Female moles will give birth to between five and seven pups after a gestation period of about 42 days. The newborn young do not have fur and will feed on their mother until they begin to develop adult characteristics. Once the pups have reached maturity, the mother will help them into their own personal burrows, and they will become sexually mature in the following spring. This developmental process can take several months.
Moles and Humans
Moles are listed as one of the most common garden pests in America. They slowly settle in the northern states but can afflict almost any garden in the land. Their appearance is often dictated by the sighting of mole hills, but this may not be an accurate indicator of what lies beneath. Because of this, it can seem difficult and demanding to remove moles from your home without successful identification of an actual critter.
Many moles are nocturnal and are also able to hear vibrations underground. This only amplifies their illusive existence and makes it difficult to distinguish them on several occasions. Moles are usually a frightened animal but may defend themselves if provoked. This can include biting or scratching; these creatures may cause transmit diseases, though it is rare for them to do so.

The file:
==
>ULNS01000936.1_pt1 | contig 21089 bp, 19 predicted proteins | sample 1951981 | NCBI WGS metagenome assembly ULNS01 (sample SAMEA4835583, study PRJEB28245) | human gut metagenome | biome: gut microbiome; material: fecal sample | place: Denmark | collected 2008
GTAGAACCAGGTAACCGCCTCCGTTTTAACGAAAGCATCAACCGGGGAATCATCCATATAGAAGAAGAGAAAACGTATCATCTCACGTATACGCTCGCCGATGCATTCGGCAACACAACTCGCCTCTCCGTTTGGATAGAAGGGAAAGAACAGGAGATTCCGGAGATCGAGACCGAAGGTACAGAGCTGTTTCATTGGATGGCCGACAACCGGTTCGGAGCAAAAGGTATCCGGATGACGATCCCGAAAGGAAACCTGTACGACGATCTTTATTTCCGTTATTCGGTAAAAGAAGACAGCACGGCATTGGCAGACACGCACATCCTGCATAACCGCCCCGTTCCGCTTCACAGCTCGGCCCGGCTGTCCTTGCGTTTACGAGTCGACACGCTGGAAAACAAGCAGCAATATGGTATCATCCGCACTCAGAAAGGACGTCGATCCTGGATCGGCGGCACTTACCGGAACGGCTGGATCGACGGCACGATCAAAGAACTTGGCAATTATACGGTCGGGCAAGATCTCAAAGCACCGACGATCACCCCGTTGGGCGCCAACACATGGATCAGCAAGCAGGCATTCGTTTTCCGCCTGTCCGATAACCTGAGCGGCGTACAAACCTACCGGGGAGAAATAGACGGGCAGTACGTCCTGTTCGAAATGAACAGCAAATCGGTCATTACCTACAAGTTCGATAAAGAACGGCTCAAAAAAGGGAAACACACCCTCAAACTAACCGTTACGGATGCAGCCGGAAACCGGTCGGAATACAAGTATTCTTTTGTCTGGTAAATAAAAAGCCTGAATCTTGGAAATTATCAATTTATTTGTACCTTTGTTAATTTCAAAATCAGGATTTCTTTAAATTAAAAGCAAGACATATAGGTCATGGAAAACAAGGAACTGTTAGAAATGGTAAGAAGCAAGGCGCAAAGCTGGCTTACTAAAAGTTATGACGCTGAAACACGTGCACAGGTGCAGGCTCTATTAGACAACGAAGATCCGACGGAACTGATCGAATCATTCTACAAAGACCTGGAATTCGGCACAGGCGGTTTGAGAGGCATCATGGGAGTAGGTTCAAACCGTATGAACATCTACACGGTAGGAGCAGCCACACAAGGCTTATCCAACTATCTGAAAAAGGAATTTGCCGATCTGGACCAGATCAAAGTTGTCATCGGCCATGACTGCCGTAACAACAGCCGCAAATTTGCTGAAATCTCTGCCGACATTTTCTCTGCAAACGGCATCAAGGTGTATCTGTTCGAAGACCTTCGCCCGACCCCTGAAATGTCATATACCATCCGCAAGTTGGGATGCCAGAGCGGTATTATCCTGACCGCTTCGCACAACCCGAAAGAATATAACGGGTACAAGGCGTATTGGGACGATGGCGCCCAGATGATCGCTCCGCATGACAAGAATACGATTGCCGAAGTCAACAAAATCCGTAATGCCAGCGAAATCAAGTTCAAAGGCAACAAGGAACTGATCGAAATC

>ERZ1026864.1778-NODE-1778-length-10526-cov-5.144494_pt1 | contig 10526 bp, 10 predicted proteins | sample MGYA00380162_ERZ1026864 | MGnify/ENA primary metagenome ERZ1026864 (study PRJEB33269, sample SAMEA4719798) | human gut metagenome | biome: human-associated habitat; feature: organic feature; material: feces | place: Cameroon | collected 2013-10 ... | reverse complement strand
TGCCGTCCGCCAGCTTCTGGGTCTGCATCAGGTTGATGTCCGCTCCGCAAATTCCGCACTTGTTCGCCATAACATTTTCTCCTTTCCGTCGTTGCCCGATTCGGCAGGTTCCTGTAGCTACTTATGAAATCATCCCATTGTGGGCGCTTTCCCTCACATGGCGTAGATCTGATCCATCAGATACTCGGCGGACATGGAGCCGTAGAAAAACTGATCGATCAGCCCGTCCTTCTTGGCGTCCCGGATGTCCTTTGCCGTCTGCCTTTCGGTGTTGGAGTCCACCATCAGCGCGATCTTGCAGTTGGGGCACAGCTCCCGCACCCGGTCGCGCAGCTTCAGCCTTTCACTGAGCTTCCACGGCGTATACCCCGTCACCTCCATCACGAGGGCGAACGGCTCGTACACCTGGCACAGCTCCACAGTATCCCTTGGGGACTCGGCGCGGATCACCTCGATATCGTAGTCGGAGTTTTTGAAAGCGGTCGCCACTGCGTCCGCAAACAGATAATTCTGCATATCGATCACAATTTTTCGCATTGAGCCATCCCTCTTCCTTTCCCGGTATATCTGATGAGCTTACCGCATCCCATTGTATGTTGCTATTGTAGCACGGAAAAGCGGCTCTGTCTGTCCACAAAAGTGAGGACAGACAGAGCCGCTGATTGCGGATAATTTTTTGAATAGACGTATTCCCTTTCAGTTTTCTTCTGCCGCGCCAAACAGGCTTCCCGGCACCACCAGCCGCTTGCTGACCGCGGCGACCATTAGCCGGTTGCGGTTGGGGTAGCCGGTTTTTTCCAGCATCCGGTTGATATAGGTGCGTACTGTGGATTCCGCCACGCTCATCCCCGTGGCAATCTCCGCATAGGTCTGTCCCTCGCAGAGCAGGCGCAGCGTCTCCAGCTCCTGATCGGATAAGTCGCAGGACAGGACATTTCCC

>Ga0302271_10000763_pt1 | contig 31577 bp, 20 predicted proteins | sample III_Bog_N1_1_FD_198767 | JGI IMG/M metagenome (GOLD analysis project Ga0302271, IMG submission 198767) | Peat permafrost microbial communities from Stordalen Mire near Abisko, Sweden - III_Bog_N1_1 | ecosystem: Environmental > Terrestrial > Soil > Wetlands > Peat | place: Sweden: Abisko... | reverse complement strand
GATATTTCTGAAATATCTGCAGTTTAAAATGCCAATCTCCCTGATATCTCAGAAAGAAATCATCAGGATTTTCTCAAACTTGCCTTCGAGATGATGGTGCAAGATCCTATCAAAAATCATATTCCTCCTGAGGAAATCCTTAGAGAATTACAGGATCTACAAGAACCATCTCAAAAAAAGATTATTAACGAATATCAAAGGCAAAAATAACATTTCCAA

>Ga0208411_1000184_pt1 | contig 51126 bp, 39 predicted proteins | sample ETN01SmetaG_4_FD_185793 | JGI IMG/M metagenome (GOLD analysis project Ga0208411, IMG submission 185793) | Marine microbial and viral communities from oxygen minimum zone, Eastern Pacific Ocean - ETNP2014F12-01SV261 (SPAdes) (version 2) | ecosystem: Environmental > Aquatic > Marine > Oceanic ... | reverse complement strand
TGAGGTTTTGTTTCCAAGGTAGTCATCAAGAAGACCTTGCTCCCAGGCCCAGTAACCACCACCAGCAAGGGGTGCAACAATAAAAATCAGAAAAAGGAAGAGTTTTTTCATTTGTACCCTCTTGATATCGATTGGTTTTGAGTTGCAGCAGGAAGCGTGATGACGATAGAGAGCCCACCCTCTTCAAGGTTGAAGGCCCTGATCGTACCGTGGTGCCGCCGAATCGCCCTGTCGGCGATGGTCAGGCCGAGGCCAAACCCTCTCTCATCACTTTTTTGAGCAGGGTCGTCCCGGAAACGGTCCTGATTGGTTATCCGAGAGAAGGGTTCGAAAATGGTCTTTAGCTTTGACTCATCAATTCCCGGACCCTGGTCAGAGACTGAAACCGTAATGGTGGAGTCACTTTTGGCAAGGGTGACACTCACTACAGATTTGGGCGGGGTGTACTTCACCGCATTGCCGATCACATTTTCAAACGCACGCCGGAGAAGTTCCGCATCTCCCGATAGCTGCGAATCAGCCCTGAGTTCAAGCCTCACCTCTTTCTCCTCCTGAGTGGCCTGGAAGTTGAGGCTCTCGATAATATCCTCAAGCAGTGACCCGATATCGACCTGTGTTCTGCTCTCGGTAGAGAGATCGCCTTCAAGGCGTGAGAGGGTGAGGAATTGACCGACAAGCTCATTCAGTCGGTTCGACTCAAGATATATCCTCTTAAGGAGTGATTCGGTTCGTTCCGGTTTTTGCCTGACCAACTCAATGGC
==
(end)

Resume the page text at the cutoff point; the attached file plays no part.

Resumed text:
It is essential to correctly identify moles in the yard, as the methods that are used to remove them vary between other similar pests and will not be effective unless accurate. This is why many people claim they cannot remove moles from their gardens, in spite of various removal methods.
Preventive methods: Mesh wiring can be installed beneath the ground to prevent digging or surfacing behavior. This is best to put into place in gardens that have a history of moles. This method, however, may not be possible for those who are keen gardeners or have extensive landscaping, as the meshing should be installed under the total surface area.
Natural methods: Castor oil has show to be a hindrance to moles and can be placed directly in their holes. This is based on research that shows the creature's natural aversion to caster beans. Treatments purchased at a store may also contain Castor oil or extract for the same effect.
Baiting: Often carried out by professionals, baiting can be an effective treatment, in which moles are captured and either re-released, or the moles will be exterminated. Traps are laid in the ground or above by the entrances are used to attract the moles inside where the use of chemical treatments can also be used.
When using chemicals by yourself, it is pertinent to note that these treatments can also harm humans and pets, and professional treatment is advised. Many professional pest control services will help you make an action plan and will explore biological and chimerical treatments prior to execution.
Moles belong to the animalia kingdom and are classed as mammalia, or mammals. They belong to the Eutheria infra-class but are also a member of the Talpidae family. Moles are common to the Chordata phylum which is shared by rodents. They are not themselves a rodent, but in fact an insectivore and eat grubs and other small insects.